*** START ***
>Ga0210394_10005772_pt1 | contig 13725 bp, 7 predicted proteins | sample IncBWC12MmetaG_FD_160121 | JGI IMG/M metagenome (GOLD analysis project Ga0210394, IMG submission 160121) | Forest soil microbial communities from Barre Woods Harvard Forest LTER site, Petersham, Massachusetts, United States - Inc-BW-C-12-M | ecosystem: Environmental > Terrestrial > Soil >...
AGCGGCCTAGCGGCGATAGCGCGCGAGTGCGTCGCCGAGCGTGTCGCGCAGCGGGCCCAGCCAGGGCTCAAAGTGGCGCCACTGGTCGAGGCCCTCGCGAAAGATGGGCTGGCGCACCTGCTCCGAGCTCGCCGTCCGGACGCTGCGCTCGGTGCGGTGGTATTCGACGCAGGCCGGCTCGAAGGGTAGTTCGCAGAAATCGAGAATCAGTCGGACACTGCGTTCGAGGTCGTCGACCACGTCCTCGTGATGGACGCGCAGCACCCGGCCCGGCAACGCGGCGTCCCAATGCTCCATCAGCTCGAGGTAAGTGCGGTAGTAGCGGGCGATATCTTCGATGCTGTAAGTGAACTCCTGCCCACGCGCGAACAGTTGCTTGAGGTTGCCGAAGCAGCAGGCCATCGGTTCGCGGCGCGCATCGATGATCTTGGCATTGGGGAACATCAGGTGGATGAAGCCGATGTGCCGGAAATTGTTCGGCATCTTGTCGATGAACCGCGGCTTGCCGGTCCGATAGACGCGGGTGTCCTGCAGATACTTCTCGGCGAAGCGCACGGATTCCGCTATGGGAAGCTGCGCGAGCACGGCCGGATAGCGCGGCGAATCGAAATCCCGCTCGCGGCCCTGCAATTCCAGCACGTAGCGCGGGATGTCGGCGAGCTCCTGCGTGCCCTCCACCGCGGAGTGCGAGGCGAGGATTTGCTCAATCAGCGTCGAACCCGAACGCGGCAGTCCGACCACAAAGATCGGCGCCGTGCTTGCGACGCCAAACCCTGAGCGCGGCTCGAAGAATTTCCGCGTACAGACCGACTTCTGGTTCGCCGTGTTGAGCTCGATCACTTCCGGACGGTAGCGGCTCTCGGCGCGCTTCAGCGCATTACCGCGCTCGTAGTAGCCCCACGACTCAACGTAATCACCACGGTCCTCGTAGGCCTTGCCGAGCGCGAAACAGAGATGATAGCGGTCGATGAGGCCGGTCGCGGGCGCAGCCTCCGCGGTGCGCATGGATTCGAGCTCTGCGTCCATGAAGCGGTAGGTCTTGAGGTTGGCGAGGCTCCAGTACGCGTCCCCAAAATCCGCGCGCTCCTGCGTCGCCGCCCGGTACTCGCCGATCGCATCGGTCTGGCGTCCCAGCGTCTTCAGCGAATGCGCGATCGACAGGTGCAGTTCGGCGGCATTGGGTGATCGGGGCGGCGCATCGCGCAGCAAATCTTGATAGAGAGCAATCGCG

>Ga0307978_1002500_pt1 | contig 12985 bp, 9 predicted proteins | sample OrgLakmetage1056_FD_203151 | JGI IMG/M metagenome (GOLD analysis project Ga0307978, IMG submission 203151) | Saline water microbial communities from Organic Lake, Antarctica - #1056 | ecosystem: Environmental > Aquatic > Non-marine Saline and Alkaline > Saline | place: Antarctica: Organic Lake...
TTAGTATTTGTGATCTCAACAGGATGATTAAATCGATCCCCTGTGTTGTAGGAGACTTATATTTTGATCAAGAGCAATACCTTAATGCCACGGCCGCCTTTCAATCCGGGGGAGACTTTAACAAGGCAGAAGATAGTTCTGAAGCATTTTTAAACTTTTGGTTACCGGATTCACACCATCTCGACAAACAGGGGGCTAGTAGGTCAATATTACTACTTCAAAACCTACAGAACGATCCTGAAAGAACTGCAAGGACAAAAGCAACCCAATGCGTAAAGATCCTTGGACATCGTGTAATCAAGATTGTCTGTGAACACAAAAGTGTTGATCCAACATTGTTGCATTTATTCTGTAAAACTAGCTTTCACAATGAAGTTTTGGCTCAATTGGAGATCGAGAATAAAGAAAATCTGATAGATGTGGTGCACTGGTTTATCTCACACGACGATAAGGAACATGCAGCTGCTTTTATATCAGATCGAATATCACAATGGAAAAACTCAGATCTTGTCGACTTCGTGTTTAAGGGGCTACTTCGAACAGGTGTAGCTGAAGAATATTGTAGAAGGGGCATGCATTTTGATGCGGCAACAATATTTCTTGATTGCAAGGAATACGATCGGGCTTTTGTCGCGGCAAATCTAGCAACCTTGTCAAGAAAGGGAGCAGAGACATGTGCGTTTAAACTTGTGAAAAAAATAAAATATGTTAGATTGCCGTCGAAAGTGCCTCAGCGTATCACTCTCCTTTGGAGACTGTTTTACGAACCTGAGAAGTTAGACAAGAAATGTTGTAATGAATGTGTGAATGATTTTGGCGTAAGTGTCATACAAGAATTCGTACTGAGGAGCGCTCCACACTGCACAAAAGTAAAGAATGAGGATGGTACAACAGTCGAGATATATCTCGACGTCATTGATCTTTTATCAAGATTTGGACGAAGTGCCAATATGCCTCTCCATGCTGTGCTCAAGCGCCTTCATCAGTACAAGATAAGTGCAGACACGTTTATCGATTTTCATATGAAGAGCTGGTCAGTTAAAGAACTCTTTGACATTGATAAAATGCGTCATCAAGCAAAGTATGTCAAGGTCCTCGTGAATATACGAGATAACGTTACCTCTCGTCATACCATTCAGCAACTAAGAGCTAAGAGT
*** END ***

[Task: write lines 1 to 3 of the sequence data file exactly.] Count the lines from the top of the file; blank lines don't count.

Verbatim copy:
>Ga0210394_10005772_pt1 | contig 13725 bp, 7 predicted proteins | sample IncBWC12MmetaG_FD_160121 | JGI IMG/M metagenome (GOLD analysis project Ga0210394, IMG submission 160121) | Forest soil microbial communities from Barre Woods Harvard Forest LTER site, Petersham, Massachusetts, United States - Inc-BW-C-12-M | ecosystem: Environmental > Terrestrial > Soil >...
AGCGGCCTAGCGGCGATAGCGCGCGAGTGCGTCGCCGAGCGTGTCGCGCAGCGGGCCCAGCCAGGGCTCAAAGTGGCGCCACTGGTCGAGGCCCTCGCGAAAGATGGGCTGGCGCACCTGCTCCGAGCTCGCCGTCCGGACGCTGCGCTCGGTGCGGTGGTATTCGACGCAGGCCGGCTCGAAGGGTAGTTCGCAGAAATCGAGAATCAGTCGGACACTGCGTTCGAGGTCGTCGACCACGTCCTCGTGATGGACGCGCAGCACCCGGCCCGGCAACGCGGCGTCCCAATGCTCCATCAGCTCGAGGTAAGTGCGGTAGTAGCGGGCGATATCTTCGATGCTGTAAGTGAACTCCTGCCCACGCGCGAACAGTTGCTTGAGGTTGCCGAAGCAGCAGGCCATCGGTTCGCGGCGCGCATCGATGATCTTGGCATTGGGGAACATCAGGTGGATGAAGCCGATGTGCCGGAAATTGTTCGGCATCTTGTCGATGAACCGCGGCTTGCCGGTCCGATAGACGCGGGTGTCCTGCAGATACTTCTCGGCGAAGCGCACGGATTCCGCTATGGGAAGCTGCGCGAGCACGGCCGGATAGCGCGGCGAATCGAAATCCCGCTCGCGGCCCTGCAATTCCAGCACGTAGCGCGGGATGTCGGCGAGCTCCTGCGTGCCCTCCACCGCGGAGTGCGAGGCGAGGATTTGCTCAATCAGCGTCGAACCCGAACGCGGCAGTCCGACCACAAAGATCGGCGCCGTGCTTGCGACGCCAAACCCTGAGCGCGGCTCGAAGAATTTCCGCGTACAGACCGACTTCTGGTTCGCCGTGTTGAGCTCGATCACTTCCGGACGGTAGCGGCTCTCGGCGCGCTTCAGCGCATTACCGCGCTCGTAGTAGCCCCACGACTCAACGTAATCACCACGGTCCTCGTAGGCCTTGCCGAGCGCGAAACAGAGATGATAGCGGTCGATGAGGCCGGTCGCGGGCGCAGCCTCCGCGGTGCGCATGGATTCGAGCTCTGCGTCCATGAAGCGGTAGGTCTTGAGGTTGGCGAGGCTCCAGTACGCGTCCCCAAAATCCGCGCGCTCCTGCGTCGCCGCCCGGTACTCGCCGATCGCATCGGTCTGGCGTCCCAGCGTCTTCAGCGAATGCGCGATCGACAGGTGCAGTTCGGCGGCATTGGGTGATCGGGGCGGCGCATCGCGCAGCAAATCTTGATAGAGAGCAATCGCG

>Ga0307978_1002500_pt1 | contig 12985 bp, 9 predicted proteins | sample OrgLakmetage1056_FD_203151 | JGI IMG/M metagenome (GOLD analysis project Ga0307978, IMG submission 203151) | Saline water microbial communities from Organic Lake, Antarctica - #1056 | ecosystem: Environmental > Aquatic > Non-marine Saline and Alkaline > Saline | place: Antarctica: Organic Lake...